On this day in 1917, Sidney Roberts (1889-1917) died of wounds sustained in action in the Third Battle of Ypres in the Great War.
Sidney, a rifleman in the Queen’s Westminster Rifles, fought in a place likened to ‘hell on earth’.
The landscape, a grey, battle-scarred wilderness, could not have been more desolate.
A once green and lush environment had been reduced to an apocalyptic scene dominated by shell craters, muddy ground and vast, foul-smelling muddy pools.
There was hardly a blade of grass growing anywhere.
Artillery barrages had turned thousands of trees in woodlands into blackened, lifeless splintered trunks and stumps.
There was a terrible stench that never seemed to go away – the pervasive smell of death and the whiff of high explosives, gas and stagnant water.
On August 16, 1917, Sidney fought in the Battle of Langemarck – part of the Third Ypres offensive – in the blackened remains of woodlands near Ypres.
His battalion suffered 160 casualties in the battle. One officer and 28 NCOs and men were killed and another officer died of wounds.
Four officers and 109 NCOs and men were wounded and many others were reported as missing.
Sidney died of wounds the following day – on August 17, 1917. It is not known whether he was wounded on the battlefield or in a tunnel under the Menin Road. He was 28.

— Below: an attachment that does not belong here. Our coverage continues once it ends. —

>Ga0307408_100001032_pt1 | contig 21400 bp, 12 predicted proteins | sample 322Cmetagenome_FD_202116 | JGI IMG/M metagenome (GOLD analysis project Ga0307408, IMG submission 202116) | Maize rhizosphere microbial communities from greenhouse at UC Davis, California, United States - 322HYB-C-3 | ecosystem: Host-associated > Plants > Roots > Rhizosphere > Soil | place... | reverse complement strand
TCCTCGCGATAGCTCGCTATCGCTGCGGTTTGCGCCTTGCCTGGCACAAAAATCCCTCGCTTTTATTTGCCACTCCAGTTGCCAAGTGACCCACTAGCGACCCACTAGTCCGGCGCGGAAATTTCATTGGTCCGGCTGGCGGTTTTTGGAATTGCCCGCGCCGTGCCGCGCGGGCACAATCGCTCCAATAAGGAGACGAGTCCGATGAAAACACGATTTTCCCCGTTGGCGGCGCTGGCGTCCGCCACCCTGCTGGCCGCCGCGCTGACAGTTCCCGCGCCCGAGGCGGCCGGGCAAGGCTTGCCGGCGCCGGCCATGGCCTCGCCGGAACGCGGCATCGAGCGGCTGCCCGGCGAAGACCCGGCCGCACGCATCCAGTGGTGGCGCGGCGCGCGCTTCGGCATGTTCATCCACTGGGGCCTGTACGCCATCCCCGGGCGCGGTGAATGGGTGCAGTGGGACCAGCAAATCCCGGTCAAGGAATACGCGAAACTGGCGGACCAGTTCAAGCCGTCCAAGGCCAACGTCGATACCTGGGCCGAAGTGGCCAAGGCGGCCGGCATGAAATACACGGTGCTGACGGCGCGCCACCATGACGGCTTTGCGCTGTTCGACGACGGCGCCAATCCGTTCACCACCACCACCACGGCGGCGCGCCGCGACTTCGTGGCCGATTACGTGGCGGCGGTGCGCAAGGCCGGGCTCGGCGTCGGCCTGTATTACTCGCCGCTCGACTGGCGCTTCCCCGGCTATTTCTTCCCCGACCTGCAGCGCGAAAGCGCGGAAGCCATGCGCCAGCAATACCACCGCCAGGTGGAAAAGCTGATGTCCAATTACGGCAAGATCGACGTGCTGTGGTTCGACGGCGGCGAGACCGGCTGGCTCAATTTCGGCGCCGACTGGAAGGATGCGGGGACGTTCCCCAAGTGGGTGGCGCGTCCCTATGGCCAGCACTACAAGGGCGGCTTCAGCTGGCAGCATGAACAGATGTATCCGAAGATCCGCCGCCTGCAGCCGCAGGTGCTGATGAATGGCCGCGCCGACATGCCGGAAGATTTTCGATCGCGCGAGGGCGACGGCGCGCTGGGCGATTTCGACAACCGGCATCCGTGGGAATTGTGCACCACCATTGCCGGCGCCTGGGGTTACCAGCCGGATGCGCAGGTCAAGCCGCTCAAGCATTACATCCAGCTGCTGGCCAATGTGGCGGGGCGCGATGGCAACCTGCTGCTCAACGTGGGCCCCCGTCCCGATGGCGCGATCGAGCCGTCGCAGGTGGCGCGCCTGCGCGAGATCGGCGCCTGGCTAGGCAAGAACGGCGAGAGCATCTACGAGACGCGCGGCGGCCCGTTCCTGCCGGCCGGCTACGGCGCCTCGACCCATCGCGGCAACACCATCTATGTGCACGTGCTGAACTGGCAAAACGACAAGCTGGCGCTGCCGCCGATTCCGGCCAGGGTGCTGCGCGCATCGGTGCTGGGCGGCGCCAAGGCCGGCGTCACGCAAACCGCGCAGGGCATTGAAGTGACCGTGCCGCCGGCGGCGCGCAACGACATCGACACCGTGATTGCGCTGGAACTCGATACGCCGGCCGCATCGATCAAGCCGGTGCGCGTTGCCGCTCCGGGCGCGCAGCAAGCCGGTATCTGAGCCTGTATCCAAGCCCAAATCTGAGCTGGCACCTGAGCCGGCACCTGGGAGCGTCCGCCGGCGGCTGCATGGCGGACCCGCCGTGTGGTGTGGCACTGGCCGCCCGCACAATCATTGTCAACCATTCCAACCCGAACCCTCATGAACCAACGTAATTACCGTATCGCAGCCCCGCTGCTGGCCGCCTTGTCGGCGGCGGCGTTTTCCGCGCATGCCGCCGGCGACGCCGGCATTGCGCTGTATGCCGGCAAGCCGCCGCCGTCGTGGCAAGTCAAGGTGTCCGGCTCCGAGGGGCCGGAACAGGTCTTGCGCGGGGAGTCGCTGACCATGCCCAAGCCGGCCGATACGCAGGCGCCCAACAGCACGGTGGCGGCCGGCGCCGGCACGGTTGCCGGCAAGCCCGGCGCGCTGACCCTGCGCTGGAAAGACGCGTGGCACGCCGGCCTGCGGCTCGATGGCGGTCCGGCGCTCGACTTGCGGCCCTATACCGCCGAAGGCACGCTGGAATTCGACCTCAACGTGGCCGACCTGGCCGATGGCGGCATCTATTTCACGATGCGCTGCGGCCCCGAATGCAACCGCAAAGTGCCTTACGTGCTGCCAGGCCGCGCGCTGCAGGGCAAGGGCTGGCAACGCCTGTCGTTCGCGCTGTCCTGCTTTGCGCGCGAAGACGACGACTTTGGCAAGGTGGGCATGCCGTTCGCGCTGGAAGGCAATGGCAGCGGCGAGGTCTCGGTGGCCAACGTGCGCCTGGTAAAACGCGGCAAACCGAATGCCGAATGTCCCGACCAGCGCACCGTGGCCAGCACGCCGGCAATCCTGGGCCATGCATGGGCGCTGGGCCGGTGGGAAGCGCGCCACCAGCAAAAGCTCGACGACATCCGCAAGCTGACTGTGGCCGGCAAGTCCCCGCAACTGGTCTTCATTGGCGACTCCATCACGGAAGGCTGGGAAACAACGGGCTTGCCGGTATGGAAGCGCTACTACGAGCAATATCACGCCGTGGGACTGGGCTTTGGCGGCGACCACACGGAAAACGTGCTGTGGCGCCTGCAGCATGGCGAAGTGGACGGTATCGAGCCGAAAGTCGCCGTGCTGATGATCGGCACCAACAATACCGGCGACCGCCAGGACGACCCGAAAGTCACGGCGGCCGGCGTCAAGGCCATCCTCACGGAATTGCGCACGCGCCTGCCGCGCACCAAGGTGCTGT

Sidney was buried at Brandhoek New Military Cemetery (No 3), four miles from Ypres (now known by the Flemish name of Ieper).
He is one of 975 soldiers interred there, 852 of them British.
He is remembered on two war memorials – at the village of Oakford in Devon and at nearby Dulverton in Somerset.
He was one of three brothers who fought in the Great War.
Sidney enlisted in the Army in Tiverton, initially serving in the 2/5th (Territorial) Battalion of the Royal West Kent Regiment. He joined the 1/16th County of London Battalion (the Queen’s Westminster Rifles) in 1916, when he was 27.
Sidney was the son of Charles Roberts (1863-1902) and Eliza Ellen Bryant (1861-1938). Charles was the sixth son of John Roberts (1829-1919), my great-great grandfather who had 30 grandsons serving in the Great War.
Born on February 24, 1889 at Down Cottage, Cruwys Morchard, Sidney attended Cruwys Morchard School and in 1901 he was living with his family at Slade Farm in Washfield, Devon, where his father was employed as a dairyman. In 1911, aged 21 and single, Sidney was working as a groom at the George Hotel in Broad Street, South Molton, which was owned by Somerset-born Hamlet Beater Rather.
Sidney’s grave at Brandhoek New Military Cemetery (No 3) in Belgium. Picture by The War Graves Photographic Project.